Just Have Faith: Applying Self-Compassion to Stressful Days Without Losing Our Minds
We all have an invisible quota: a certain number of stressors that we are willing to manage on any given day. When this quota is exhausted and life gives us another problem, we tend to lose our marbles.
Insomnia, Relational Wreckage, Destroyed Boots, Oh My!
A friend recently confessed to having such a day. She had a poor night’s sleep, followed by a difficult conversation with a friend whose husband had recently separated from her, while they were in a strength training class. She stopped home afterwards to check on a package only to find out that it had been damaged due to poor packing and inclement weather. Her brand new brown leather boots were covered with little water stained drops. She was livid.
She threw the box into her home, and began to work herself up, thinking of all the scenarios by which the boots had taken on their present condition. She imagined a smug, precocious young person throwing her boots into a box, and haphazardly taping it closed. She decided they had done so because they imagined they could not be held accountable for this faceless exchange. Likewise, they assumed that she would not have the gull or the energy to call the company, and file a return. Boy, were they wrong!
She was sweating by the time she spoke with a customer representative for the boot company, and found that she was complicating the exchange process with her own worries. The customer service representative actually got so worked up that she asked if she could take a break to check in with her supervisor. Her actual words were “I am so stressed. Can I get back to you in a minute?” Ay caramba!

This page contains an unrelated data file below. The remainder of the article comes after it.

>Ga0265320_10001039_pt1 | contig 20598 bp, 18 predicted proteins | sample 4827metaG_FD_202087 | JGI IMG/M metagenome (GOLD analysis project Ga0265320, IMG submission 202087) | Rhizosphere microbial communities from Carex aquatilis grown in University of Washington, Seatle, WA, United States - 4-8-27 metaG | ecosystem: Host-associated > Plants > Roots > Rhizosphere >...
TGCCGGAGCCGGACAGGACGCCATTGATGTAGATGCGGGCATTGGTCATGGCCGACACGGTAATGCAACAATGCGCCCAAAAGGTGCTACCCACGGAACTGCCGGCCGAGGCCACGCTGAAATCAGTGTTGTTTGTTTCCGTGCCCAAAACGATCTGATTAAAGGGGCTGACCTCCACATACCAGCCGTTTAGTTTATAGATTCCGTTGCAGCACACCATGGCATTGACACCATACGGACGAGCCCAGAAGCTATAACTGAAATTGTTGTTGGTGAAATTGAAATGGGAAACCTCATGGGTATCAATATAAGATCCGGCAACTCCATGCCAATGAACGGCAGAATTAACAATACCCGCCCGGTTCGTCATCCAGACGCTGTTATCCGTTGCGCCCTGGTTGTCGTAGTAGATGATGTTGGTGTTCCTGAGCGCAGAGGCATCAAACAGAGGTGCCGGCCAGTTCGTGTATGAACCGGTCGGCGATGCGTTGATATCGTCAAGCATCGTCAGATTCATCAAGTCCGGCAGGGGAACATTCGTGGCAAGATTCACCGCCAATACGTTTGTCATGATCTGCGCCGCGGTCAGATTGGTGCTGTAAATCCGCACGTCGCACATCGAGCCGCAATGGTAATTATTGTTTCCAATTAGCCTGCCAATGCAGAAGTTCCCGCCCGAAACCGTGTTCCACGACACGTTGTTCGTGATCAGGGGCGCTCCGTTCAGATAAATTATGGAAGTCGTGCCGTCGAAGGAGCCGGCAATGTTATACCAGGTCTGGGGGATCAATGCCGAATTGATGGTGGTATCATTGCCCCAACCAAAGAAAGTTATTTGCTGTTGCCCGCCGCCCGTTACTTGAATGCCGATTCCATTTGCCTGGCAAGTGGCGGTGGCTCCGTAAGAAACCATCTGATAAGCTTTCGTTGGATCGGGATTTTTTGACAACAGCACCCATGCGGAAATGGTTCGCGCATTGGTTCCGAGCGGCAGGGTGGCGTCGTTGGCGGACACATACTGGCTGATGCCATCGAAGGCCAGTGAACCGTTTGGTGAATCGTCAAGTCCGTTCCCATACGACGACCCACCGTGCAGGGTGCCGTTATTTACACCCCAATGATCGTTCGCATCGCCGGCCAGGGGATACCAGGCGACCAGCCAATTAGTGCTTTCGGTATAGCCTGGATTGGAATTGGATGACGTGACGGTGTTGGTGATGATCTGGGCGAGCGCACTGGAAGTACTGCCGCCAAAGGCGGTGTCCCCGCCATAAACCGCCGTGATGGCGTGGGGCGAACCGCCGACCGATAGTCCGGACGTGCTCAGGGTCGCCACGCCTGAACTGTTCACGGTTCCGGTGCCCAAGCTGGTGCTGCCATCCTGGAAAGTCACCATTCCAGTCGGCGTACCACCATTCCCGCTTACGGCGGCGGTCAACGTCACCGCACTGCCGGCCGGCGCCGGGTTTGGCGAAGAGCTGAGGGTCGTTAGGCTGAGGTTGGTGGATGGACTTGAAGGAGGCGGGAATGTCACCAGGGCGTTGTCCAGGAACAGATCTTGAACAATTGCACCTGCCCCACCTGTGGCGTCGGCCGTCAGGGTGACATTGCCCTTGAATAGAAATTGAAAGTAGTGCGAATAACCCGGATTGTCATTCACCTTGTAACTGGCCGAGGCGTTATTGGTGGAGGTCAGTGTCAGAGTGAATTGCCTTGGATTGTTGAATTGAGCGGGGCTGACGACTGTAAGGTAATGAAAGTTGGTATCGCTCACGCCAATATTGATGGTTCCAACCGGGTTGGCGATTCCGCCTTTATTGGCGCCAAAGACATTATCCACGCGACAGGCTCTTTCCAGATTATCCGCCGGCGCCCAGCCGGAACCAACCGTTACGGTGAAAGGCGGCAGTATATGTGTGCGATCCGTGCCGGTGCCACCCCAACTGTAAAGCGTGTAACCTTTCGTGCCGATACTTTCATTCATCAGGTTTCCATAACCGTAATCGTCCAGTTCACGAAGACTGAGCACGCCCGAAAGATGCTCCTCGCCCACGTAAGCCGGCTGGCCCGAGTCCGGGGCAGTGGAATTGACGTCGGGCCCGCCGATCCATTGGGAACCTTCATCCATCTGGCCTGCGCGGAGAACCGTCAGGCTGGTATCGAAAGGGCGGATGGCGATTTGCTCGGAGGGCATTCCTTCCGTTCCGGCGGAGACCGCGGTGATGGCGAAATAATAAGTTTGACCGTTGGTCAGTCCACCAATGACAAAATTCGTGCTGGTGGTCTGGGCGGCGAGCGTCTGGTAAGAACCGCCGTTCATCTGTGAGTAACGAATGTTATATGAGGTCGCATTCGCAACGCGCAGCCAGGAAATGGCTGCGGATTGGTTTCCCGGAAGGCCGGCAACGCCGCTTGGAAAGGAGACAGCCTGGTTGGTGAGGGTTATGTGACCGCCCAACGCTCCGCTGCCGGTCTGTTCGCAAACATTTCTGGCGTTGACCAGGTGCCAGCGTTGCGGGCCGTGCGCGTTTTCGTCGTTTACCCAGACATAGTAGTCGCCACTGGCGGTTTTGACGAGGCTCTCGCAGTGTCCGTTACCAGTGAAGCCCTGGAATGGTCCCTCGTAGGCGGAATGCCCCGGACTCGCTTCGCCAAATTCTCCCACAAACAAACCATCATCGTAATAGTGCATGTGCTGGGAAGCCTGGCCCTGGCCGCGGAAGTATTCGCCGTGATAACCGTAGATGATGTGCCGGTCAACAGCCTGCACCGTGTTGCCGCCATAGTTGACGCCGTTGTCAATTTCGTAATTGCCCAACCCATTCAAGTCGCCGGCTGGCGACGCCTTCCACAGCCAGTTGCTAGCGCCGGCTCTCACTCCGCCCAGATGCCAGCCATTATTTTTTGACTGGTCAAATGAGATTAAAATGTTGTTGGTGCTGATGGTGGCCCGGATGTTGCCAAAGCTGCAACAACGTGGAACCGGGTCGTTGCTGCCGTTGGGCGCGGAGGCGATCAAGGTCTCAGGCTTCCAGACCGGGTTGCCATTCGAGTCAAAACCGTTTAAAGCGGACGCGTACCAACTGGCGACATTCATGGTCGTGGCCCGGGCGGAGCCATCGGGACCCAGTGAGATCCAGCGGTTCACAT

These are not the actions of an unkind woman. This same person recently hand sewed ballerina outfits for her nieces that will be in the Nutcracker this month. This same person has taken in two stray dogs within the past year. This same person visits her grandmother, who has dementia twice a week even though her grandmother can no longer remember her name or that she is her granddaughter. But, let’s be honest. There is only so much one person can take.
Self-Compassion For the Reasonable = Self-Compassion For the Unreasonable
This scenario is exactly why we practice self-compassion when our needs and challenges are reasonable, so that we can summon the courage to use it when our needs and challenges seem unreasonable. The gift of self-compassion practice is that it requires us to have faith that the universe knows what it is doing. So, rather than let a crazy couple days make us crazy too, we acknowledge that the universe must have its reasons, and focus our energy on bringing self-compassion to our experience. Sometimes, we will be a little late to this epiphany, but that is ok. If you show up with good intentions on a consistent basis, you will eventually be right on time.
I gave my friend this same advice, and she said, “I know. I know. Neural networks, and all that. Of course, going crazy is what I did. I have been making myself crazy like this my whole life. This self-compassion stuff is new.” And just like that, she began to feel better, which I noted. She said, “I feel better because I talked to you.” I corrected her, and said that she felt better because she finally gave herself permission to exercise some self-compassion. We both laughed, when she asked if she could not have her own compassion and mine. Don’t worry. I made sure to tell her that she could have my compassion for others, but not my self-compassion. It is all mine, and so is yours.
365 Days of Kindness. Self-Compassion. Day 88. In the Books.